Thereafter, DESTEC and PG & E commenced proceedings in several forums to resolve their dispute. DESTEC initiated an arbitration proceeding under the terms of the CATSA to compel PG & E to provide transmission service to the Praxair substation. FAC, at ¶ 25. PG & E filed suit in federal district court seeking to enjoin the arbitration, but no order issued. Id. PG & E also filed a petition with FERC to disallow the Praxair scheme, which was opposed by MID and DESTEC. See RJN, Exh. 3 [Petition for Declaratory Order filed September 28, 1996]; RJN, Exhs. 4-6. Prior to any resolution of these proceedings, DESTEC and PG & E entered into a settlement of their dispute, which included an amendment of the CATSA which, in effect, prohibits DESTEC from supplying energy transmitted through PG & E to "substations."*fn3 FAC, at ¶ 26. MID alleges that in particular PG & E and DESTEC jointly agreed that DESTEC would not supply wholesale electric power to MID via the Praxair substation using PG & E's transmission services. Id. To induce DESTEC to agree to the CATSA amendment, PG & E agreed to "functionally assign" to DESTEC certain wholesale power contracts permitting DESTEC to market its low-cost electric power at much higher rates negotiated and contracted for by PG & E. Id.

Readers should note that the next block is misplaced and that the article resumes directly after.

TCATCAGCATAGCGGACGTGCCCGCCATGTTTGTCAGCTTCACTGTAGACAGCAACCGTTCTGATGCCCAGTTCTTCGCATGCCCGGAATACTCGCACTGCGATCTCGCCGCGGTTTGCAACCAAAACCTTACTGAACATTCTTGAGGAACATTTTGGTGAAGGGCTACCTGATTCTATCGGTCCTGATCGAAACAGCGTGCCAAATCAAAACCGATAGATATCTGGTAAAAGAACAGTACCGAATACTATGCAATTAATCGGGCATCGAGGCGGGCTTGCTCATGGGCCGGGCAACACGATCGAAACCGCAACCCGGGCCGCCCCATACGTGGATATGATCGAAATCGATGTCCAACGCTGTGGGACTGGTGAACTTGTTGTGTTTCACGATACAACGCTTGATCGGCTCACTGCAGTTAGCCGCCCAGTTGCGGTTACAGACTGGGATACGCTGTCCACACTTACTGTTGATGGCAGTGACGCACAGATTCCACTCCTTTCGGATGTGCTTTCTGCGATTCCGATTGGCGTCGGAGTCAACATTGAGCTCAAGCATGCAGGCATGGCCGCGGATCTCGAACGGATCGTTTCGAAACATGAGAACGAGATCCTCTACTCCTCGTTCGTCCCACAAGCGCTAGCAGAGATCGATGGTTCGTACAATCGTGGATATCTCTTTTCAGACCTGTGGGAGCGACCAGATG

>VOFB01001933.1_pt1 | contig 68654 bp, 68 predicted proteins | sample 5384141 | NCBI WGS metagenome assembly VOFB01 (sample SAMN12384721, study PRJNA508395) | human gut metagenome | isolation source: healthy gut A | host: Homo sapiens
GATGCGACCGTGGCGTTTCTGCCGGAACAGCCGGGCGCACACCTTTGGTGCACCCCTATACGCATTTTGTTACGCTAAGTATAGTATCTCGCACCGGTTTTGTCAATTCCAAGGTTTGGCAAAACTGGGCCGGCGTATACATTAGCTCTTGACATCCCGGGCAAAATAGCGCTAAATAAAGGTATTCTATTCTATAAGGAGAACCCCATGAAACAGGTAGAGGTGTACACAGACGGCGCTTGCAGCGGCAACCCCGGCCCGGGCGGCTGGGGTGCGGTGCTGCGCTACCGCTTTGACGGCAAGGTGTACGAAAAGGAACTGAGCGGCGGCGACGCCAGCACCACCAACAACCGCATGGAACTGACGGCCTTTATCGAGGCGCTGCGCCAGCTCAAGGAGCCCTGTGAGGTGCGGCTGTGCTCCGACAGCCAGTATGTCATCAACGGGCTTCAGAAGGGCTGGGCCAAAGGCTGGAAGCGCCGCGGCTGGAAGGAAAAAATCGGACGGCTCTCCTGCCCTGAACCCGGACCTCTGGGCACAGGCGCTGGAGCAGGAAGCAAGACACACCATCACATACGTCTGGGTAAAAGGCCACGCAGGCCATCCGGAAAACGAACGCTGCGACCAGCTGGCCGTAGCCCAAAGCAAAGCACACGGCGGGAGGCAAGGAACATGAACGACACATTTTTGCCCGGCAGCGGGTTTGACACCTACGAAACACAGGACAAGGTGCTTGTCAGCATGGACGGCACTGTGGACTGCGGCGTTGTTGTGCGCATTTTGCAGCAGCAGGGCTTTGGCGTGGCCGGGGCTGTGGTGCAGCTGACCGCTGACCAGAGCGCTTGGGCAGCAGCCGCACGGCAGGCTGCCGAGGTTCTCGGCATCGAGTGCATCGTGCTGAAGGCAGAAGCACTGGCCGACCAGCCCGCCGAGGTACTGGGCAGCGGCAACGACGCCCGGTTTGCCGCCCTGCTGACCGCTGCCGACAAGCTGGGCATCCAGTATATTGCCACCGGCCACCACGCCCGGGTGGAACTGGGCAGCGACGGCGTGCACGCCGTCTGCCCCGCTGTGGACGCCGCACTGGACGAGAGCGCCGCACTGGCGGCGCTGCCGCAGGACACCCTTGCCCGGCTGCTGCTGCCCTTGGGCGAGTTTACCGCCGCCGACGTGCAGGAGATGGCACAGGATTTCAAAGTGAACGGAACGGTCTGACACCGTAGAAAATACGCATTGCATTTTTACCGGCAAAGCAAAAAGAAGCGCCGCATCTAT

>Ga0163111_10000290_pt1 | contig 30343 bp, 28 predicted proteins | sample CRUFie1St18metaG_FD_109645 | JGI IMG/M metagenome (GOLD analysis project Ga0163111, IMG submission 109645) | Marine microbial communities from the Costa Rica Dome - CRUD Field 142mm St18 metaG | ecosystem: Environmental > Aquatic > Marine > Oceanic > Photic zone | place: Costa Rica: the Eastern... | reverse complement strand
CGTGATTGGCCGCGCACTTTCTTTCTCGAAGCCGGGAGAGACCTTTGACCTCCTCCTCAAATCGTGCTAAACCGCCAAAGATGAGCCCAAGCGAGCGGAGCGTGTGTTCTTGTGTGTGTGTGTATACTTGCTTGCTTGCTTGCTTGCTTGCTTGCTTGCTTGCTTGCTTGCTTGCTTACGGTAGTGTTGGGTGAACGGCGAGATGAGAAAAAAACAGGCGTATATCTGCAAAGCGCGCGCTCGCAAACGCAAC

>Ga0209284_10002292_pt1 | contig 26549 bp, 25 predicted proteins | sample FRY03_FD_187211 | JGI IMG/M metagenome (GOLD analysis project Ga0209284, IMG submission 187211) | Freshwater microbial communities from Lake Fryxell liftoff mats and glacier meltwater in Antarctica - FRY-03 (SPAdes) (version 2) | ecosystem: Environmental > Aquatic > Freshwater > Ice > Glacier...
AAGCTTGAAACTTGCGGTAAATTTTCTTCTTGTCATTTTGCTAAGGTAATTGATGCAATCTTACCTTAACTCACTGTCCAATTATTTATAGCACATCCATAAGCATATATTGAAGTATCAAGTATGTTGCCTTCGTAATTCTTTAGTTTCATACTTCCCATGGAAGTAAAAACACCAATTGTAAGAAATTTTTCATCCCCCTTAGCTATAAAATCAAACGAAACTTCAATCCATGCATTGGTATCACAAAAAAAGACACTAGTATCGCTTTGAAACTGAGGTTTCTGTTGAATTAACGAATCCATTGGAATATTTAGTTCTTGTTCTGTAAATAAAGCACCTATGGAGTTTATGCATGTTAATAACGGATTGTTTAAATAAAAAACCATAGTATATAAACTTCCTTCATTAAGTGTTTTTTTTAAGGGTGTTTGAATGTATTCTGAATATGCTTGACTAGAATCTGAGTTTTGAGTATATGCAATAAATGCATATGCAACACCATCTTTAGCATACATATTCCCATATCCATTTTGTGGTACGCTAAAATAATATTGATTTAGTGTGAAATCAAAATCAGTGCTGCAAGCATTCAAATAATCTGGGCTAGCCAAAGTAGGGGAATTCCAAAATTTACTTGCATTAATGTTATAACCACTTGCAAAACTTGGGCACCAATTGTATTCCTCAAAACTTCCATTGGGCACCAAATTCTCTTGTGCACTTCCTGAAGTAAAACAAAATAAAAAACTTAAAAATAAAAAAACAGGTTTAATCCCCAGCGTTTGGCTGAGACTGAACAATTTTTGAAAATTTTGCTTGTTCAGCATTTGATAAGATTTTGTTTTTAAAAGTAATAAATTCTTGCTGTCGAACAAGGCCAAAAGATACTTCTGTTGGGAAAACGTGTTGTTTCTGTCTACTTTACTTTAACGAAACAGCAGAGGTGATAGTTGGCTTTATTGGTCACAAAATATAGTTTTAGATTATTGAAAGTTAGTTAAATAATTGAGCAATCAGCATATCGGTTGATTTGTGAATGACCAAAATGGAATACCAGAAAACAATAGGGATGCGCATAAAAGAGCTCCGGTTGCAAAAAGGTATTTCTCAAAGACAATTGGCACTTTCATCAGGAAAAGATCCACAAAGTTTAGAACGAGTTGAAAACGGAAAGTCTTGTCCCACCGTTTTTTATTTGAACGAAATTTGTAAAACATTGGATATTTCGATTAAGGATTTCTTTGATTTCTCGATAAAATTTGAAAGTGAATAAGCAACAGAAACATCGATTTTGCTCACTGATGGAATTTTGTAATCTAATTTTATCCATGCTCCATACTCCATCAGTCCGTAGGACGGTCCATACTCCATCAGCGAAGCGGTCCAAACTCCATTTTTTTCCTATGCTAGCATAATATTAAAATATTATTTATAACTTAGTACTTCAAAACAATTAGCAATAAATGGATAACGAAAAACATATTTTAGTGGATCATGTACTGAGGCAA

On November 1, 1996, PG & E subsequently submitted the proposed amendment to the CATSA for approval and filing by FERC. FAC, at ¶ 27; RJN, Exh. 9 [PG & E's Application for Approval of Second Amendment to CATSA]. However, on December 12, 1996, PG & E and DESTEC jointly requested that FERC suspend consideration of the proposed amendment. Id.; RJN, Exh. 10 [Joint Req. of PG & E and DESTEC]. Although FERC has taken no action on either the application for approval or the subsequent request to suspend consideration, MID asserts that PG & E and DESTEC have abided by their agreement not to provide MID with electric power to the Praxair substation at wholesale prices. Id. As a result, MID alleges that as a result of the CATSA amendment PG & E has thwarted both the Power Sales Agreement between MID and DESTEC and the Equipment Sales Agreement between MID and Praxair. Id. Similarly, although the Power Sales Agreement required that both MID and DESTEC "use their respective good faith best efforts to timely negotiate and obtain the agreements and the regulatory approvals" necessary to implement the agreement, MID alleges that DESTEC abrogated the Power Sales Agreement. Id. at ¶ 28. These actions, taken together, frustrated its plans to sell electric power to Praxair and to numerous commercial and residential electricity consumers in Pittsburg. Id. at ¶¶ 27-28.